The War Of The Worlds

The War Of The Worlds (1952)
Paramount Home Video
Extras: Trailer

The 1950s were the golden era of science fiction films in Hollywood. The range of movies at the time covered all kinds of futuristic visions, from mutated insects in "Them!" and "Tarantula", the creatures and stories of Jack Arnold, all the way to the threat from outer space. Interestingly, all these movies have one thing in common. They all center around atomic bombs and radiation as part of their main story, and as such have been reflecting people’s fear of the unknown dangers of modern warfare. The invisible threat, as well as unexplored consequences of radiation have been material for a great many stories, while others simply tried to make a point that the atomic bomb is still not the ultimate weapon as many politicians tried to make their nations believe. "The War Of The Worlds" is a story by British science fiction novelist H. G. Wells, and it has turned out to become his most famous one. From Orson Welles’ radio play that literally scared people out of their homes, over a number of films, all the way to more recent efforts like "Mars Attacks!", Wells’ "The War Of The Worlds" has always been an inspiration to creative minds and is still one of the central stories of our culture about Earth’s invasion through aliens from Mars.
The original "War Of The Worlds" story by H. G. Wells is placed in Victorian England, but in an effort to keep with the times director Byron Haskin and his writer Barré Lyndon decided to relocate the story in space and time. It made its transformation all the way to the present – 1952 that was in this case.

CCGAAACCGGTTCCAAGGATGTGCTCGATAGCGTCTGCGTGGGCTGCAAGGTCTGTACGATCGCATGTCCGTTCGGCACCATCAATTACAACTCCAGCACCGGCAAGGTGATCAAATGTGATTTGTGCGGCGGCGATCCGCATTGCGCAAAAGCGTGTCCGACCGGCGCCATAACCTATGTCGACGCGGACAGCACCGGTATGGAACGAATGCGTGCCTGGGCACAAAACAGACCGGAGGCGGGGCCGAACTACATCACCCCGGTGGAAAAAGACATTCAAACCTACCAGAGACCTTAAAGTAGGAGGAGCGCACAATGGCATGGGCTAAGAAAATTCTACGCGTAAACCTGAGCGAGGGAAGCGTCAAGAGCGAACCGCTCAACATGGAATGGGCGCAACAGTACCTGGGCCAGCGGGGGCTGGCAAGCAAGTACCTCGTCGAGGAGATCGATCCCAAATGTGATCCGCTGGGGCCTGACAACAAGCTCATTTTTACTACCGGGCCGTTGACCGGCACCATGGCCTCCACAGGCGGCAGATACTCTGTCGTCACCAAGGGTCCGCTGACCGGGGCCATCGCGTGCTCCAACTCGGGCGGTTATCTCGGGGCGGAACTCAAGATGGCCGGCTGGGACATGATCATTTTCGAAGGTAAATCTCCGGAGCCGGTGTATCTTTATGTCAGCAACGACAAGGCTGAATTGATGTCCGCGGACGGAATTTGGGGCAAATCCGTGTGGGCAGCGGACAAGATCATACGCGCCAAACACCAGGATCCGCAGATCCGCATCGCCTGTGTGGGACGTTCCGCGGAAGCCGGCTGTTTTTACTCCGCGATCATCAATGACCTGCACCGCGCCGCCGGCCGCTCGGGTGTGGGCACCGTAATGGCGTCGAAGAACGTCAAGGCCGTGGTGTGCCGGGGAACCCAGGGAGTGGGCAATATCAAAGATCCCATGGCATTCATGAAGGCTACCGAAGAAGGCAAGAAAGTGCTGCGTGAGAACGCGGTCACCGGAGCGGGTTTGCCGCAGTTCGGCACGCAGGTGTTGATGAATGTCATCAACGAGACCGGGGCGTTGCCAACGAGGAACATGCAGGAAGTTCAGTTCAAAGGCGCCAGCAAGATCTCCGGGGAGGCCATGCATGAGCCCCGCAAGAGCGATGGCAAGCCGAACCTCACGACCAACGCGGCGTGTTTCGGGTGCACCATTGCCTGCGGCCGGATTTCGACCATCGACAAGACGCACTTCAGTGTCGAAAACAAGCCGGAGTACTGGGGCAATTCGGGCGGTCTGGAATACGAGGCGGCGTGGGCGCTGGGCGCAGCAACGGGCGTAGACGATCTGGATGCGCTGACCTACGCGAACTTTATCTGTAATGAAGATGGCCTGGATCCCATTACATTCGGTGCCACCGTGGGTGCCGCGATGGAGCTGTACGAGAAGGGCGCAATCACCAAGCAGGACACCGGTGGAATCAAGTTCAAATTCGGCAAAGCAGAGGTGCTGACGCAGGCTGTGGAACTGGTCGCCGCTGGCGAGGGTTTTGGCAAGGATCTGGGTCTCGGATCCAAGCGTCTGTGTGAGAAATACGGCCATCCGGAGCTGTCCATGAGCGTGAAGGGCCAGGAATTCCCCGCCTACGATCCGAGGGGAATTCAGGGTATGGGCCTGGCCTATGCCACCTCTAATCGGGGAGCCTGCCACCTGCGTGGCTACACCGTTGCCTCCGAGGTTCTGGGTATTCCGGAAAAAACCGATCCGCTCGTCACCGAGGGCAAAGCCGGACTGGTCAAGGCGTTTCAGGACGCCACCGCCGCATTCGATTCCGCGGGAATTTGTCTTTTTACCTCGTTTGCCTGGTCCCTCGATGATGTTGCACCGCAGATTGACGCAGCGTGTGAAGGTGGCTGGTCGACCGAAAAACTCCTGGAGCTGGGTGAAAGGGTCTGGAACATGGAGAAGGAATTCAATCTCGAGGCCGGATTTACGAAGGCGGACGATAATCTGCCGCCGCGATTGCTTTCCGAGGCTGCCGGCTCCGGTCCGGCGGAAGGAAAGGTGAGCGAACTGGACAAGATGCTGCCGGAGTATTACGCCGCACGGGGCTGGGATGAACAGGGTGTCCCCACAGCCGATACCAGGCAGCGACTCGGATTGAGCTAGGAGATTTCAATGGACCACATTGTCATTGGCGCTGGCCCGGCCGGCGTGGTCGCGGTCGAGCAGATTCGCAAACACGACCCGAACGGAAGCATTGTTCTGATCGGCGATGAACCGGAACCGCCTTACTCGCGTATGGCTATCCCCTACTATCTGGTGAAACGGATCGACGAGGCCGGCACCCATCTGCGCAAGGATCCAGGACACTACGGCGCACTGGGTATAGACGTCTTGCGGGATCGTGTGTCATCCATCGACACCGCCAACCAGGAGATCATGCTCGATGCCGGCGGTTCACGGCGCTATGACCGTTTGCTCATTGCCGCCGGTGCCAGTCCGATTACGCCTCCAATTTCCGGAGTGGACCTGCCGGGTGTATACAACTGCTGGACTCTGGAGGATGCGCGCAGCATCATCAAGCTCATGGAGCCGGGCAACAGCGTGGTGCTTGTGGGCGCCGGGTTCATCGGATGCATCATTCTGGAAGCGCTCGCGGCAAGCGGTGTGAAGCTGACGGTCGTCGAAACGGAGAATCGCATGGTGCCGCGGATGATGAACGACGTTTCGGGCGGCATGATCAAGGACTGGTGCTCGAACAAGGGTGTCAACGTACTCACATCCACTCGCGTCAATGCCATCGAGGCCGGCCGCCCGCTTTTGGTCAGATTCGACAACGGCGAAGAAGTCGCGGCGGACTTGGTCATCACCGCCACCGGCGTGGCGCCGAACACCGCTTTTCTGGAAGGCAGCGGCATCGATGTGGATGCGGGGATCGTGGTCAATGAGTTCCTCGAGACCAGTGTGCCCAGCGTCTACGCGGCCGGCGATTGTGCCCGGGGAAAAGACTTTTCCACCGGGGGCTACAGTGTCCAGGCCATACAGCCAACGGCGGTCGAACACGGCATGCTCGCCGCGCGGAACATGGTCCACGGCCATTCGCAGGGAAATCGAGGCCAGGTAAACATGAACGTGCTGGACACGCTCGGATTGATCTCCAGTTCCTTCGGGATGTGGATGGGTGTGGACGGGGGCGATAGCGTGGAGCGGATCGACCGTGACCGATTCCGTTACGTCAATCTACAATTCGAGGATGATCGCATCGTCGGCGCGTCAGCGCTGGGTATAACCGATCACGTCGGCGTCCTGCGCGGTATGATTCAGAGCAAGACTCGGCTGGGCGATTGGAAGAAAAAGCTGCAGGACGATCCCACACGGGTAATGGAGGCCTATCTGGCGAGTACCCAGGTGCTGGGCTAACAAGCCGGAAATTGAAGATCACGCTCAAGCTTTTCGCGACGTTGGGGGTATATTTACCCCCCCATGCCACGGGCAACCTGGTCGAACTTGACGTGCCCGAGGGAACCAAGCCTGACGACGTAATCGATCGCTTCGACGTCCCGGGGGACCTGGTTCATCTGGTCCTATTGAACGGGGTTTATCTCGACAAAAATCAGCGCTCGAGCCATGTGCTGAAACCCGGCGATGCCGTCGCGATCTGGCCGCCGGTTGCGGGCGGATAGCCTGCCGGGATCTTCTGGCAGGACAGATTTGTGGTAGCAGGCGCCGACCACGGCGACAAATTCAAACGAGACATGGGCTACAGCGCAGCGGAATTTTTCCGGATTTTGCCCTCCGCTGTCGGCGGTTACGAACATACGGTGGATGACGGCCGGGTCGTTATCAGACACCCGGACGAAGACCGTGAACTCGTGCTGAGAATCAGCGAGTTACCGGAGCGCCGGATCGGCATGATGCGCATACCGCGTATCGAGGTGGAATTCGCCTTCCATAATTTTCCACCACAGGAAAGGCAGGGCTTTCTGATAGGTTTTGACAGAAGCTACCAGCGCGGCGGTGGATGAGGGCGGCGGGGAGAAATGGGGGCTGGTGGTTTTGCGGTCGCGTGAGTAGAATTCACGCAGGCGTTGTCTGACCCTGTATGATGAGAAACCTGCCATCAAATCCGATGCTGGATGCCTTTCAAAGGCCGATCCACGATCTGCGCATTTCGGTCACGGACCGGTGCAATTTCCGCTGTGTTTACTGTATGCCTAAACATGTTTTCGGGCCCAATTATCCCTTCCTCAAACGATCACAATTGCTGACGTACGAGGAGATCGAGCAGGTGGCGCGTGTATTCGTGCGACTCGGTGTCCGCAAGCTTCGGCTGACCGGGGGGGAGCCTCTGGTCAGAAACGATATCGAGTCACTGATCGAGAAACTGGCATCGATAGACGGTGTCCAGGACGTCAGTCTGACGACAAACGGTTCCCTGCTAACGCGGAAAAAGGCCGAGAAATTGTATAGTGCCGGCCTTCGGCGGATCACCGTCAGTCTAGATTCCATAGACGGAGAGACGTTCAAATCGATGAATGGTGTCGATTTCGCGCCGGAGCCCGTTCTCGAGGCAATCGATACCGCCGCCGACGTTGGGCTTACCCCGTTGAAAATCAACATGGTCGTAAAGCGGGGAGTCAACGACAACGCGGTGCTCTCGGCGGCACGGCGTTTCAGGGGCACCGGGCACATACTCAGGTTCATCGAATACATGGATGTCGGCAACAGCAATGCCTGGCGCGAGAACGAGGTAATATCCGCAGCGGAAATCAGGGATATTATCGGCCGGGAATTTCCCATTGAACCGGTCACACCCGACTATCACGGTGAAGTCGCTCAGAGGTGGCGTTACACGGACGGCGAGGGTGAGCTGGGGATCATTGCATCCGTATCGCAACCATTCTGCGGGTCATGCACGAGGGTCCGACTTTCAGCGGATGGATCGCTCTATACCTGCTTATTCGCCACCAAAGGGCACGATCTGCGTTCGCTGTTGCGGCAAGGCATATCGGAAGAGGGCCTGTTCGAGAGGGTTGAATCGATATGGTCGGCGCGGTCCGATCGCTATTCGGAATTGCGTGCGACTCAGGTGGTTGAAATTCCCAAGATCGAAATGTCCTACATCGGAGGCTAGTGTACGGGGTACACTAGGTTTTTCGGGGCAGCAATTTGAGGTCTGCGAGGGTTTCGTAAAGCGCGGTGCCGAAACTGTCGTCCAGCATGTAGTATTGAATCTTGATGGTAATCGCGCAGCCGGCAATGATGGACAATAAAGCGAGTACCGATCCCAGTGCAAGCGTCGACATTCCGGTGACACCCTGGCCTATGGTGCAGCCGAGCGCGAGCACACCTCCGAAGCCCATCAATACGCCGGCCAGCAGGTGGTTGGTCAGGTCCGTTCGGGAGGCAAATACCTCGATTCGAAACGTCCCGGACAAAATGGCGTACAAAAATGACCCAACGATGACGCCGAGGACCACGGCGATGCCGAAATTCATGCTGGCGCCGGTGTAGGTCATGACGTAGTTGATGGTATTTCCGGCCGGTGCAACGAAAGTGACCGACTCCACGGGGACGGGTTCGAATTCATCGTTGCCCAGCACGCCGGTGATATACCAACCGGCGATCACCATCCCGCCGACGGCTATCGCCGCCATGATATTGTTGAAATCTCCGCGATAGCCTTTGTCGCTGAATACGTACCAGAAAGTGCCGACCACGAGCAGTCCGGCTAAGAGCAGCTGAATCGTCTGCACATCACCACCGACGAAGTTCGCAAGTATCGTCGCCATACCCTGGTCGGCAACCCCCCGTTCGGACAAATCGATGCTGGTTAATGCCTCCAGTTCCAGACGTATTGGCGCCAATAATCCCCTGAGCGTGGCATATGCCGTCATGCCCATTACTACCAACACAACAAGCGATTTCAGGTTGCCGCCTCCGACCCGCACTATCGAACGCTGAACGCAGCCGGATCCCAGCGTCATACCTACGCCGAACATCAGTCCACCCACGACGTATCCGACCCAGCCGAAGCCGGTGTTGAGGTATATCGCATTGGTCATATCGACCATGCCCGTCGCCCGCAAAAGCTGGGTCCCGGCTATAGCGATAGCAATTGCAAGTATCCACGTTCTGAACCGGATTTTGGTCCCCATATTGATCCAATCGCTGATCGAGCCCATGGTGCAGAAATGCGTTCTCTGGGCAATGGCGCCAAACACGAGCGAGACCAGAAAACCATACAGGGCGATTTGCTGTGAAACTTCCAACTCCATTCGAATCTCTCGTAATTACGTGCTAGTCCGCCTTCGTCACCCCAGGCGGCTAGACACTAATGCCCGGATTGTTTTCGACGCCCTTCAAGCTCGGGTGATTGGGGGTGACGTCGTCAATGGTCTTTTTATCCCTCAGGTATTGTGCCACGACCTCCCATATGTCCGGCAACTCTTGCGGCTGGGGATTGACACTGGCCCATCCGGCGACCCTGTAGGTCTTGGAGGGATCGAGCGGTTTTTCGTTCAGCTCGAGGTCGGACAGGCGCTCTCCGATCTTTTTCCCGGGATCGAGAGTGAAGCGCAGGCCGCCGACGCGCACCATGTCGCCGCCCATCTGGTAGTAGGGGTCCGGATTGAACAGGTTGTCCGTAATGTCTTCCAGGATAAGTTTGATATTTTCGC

When the resources on Mars seem to vanish, the Martians look over the solar system to find a new place for them to live. Out of all the planets only one suits their needs, Earth, and for a long time they study the blue planet and evaluate their options, forging plans for an invasion.

One summer night then, a huge meteor is seen in the skies above California and when it hits the Earth’s surface it turns out to be larger than any other meteor that has ever struck our planet. Researchers quickly try to study the meteor but it is still too hot to even get close to it, so they decide to wait until it cools off. Before they can give it another studious look however, the meteor opens and space ships rise out of the shell of the meteor. A check quickly shows that many more of these meteors have hit all parts of the Earth, all revealing the strange flying machines. The Martian invasion has begun and every attempt to communicate with them is in vain. The ominous Martians lay everything to waste, vaporizing every living being with their hissing green beams. The army is brought in but not even their strongest weapons can stop the advancing Martians.

The world unites in arms, and all nations try in concerted efforts to stop the Martian invaders but no human weapon can stop or even slow down the Martian’s progress as they sweep over the world to make this planet their own. The hope of the entire world rests on one of man’s latest inventions to save the planet – the atomic bomb.